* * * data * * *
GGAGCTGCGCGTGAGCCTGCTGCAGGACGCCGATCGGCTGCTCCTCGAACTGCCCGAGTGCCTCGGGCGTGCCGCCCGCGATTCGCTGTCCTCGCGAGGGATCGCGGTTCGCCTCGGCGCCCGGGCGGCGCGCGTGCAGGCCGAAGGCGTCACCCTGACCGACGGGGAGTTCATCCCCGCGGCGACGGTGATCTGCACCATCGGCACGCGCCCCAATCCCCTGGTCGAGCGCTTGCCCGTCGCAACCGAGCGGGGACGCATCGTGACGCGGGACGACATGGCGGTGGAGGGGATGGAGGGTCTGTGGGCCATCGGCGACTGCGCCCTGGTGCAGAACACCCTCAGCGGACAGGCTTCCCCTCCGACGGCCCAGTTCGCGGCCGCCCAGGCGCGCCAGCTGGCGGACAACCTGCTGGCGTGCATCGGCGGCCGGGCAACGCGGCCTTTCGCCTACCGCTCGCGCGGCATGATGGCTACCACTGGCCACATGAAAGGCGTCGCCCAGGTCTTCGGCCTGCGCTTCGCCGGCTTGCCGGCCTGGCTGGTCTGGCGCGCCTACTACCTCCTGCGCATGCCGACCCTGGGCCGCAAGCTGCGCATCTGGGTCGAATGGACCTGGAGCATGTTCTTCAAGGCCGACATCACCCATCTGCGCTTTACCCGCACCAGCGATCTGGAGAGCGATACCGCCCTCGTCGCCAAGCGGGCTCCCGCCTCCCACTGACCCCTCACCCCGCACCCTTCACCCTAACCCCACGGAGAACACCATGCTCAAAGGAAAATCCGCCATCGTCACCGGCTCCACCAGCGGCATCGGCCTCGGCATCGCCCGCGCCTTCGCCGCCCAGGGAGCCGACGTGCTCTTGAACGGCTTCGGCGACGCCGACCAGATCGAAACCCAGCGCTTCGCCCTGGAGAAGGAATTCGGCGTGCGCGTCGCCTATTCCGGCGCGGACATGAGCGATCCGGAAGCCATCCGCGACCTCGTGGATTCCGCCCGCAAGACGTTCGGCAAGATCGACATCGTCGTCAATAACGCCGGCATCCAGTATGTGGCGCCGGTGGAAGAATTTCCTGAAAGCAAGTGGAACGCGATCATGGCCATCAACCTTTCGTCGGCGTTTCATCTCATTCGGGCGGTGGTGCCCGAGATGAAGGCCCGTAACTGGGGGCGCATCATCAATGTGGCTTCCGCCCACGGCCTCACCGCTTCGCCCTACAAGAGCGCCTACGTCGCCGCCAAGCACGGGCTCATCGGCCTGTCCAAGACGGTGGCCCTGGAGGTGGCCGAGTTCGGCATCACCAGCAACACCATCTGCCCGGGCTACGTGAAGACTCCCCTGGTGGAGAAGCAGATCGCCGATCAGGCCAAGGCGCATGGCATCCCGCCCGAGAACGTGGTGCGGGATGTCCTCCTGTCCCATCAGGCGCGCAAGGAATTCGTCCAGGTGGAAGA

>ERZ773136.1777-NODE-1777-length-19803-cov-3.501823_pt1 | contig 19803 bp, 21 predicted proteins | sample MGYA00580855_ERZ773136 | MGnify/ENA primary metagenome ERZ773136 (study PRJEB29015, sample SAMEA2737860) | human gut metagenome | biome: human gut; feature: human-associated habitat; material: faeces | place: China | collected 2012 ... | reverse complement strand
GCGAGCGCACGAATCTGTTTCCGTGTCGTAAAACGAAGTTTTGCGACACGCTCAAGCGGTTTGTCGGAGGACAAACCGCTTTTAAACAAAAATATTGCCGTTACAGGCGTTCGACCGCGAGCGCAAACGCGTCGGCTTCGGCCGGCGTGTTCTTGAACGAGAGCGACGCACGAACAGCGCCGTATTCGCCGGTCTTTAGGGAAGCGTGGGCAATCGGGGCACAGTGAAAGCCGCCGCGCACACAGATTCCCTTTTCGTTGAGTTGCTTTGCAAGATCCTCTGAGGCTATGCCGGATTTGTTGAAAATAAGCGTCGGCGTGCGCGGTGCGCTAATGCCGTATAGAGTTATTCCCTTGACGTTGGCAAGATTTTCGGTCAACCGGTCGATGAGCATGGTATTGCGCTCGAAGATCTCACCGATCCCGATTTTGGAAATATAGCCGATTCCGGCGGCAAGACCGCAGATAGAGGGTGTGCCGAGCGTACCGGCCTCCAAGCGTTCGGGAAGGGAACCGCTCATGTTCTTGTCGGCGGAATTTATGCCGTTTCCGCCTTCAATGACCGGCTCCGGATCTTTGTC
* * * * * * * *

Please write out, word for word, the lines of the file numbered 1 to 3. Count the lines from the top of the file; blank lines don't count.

GGAGCTGCGCGTGAGCCTGCTGCAGGACGCCGATCGGCTGCTCCTCGAACTGCCCGAGTGCCTCGGGCGTGCCGCCCGCGATTCGCTGTCCTCGCGAGGGATCGCGGTTCGCCTCGGCGCCCGGGCGGCGCGCGTGCAGGCCGAAGGCGTCACCCTGACCGACGGGGAGTTCATCCCCGCGGCGACGGTGATCTGCACCATCGGCACGCGCCCCAATCCCCTGGTCGAGCGCTTGCCCGTCGCAACCGAGCGGGGACGCATCGTGACGCGGGACGACATGGCGGTGGAGGGGATGGAGGGTCTGTGGGCCATCGGCGACTGCGCCCTGGTGCAGAACACCCTCAGCGGACAGGCTTCCCCTCCGACGGCCCAGTTCGCGGCCGCCCAGGCGCGCCAGCTGGCGGACAACCTGCTGGCGTGCATCGGCGGCCGGGCAACGCGGCCTTTCGCCTACCGCTCGCGCGGCATGATGGCTACCACTGGCCACATGAAAGGCGTCGCCCAGGTCTTCGGCCTGCGCTTCGCCGGCTTGCCGGCCTGGCTGGTCTGGCGCGCCTACTACCTCCTGCGCATGCCGACCCTGGGCCGCAAGCTGCGCATCTGGGTCGAATGGACCTGGAGCATGTTCTTCAAGGCCGACATCACCCATCTGCGCTTTACCCGCACCAGCGATCTGGAGAGCGATACCGCCCTCGTCGCCAAGCGGGCTCCCGCCTCCCACTGACCCCTCACCCCGCACCCTTCACCCTAACCCCACGGAGAACACCATGCTCAAAGGAAAATCCGCCATCGTCACCGGCTCCACCAGCGGCATCGGCCTCGGCATCGCCCGCGCCTTCGCCGCCCAGGGAGCCGACGTGCTCTTGAACGGCTTCGGCGACGCCGACCAGATCGAAACCCAGCGCTTCGCCCTGGAGAAGGAATTCGGCGTGCGCGTCGCCTATTCCGGCGCGGACATGAGCGATCCGGAAGCCATCCGCGACCTCGTGGATTCCGCCCGCAAGACGTTCGGCAAGATCGACATCGTCGTCAATAACGCCGGCATCCAGTATGTGGCGCCGGTGGAAGAATTTCCTGAAAGCAAGTGGAACGCGATCATGGCCATCAACCTTTCGTCGGCGTTTCATCTCATTCGGGCGGTGGTGCCCGAGATGAAGGCCCGTAACTGGGGGCGCATCATCAATGTGGCTTCCGCCCACGGCCTCACCGCTTCGCCCTACAAGAGCGCCTACGTCGCCGCCAAGCACGGGCTCATCGGCCTGTCCAAGACGGTGGCCCTGGAGGTGGCCGAGTTCGGCATCACCAGCAACACCATCTGCCCGGGCTACGTGAAGACTCCCCTGGTGGAGAAGCAGATCGCCGATCAGGCCAAGGCGCATGGCATCCCGCCCGAGAACGTGGTGCGGGATGTCCTCCTGTCCCATCAGGCGCGCAAGGAATTCGTCCAGGTGGAAGA

>ERZ773136.1777-NODE-1777-length-19803-cov-3.501823_pt1 | contig 19803 bp, 21 predicted proteins | sample MGYA00580855_ERZ773136 | MGnify/ENA primary metagenome ERZ773136 (study PRJEB29015, sample SAMEA2737860) | human gut metagenome | biome: human gut; feature: human-associated habitat; material: faeces | place: China | collected 2012 ... | reverse complement strand
GCGAGCGCACGAATCTGTTTCCGTGTCGTAAAACGAAGTTTTGCGACACGCTCAAGCGGTTTGTCGGAGGACAAACCGCTTTTAAACAAAAATATTGCCGTTACAGGCGTTCGACCGCGAGCGCAAACGCGTCGGCTTCGGCCGGCGTGTTCTTGAACGAGAGCGACGCACGAACAGCGCCGTATTCGCCGGTCTTTAGGGAAGCGTGGGCAATCGGGGCACAGTGAAAGCCGCCGCGCACACAGATTCCCTTTTCGTTGAGTTGCTTTGCAAGATCCTCTGAGGCTATGCCGGATTTGTTGAAAATAAGCGTCGGCGTGCGCGGTGCGCTAATGCCGTATAGAGTTATTCCCTTGACGTTGGCAAGATTTTCGGTCAACCGGTCGATGAGCATGGTATTGCGCTCGAAGATCTCACCGATCCCGATTTTGGAAATATAGCCGATTCCGGCGGCAAGACCGCAGATAGAGGGTGTGCCGAGCGTACCGGCCTCCAAGCGTTCGGGAAGGGAACCGCTCATGTTCTTGTCGGCGGAATTTATGCCGTTTCCGCCTTCAATGACCGGCTCCGGATCTTTGTC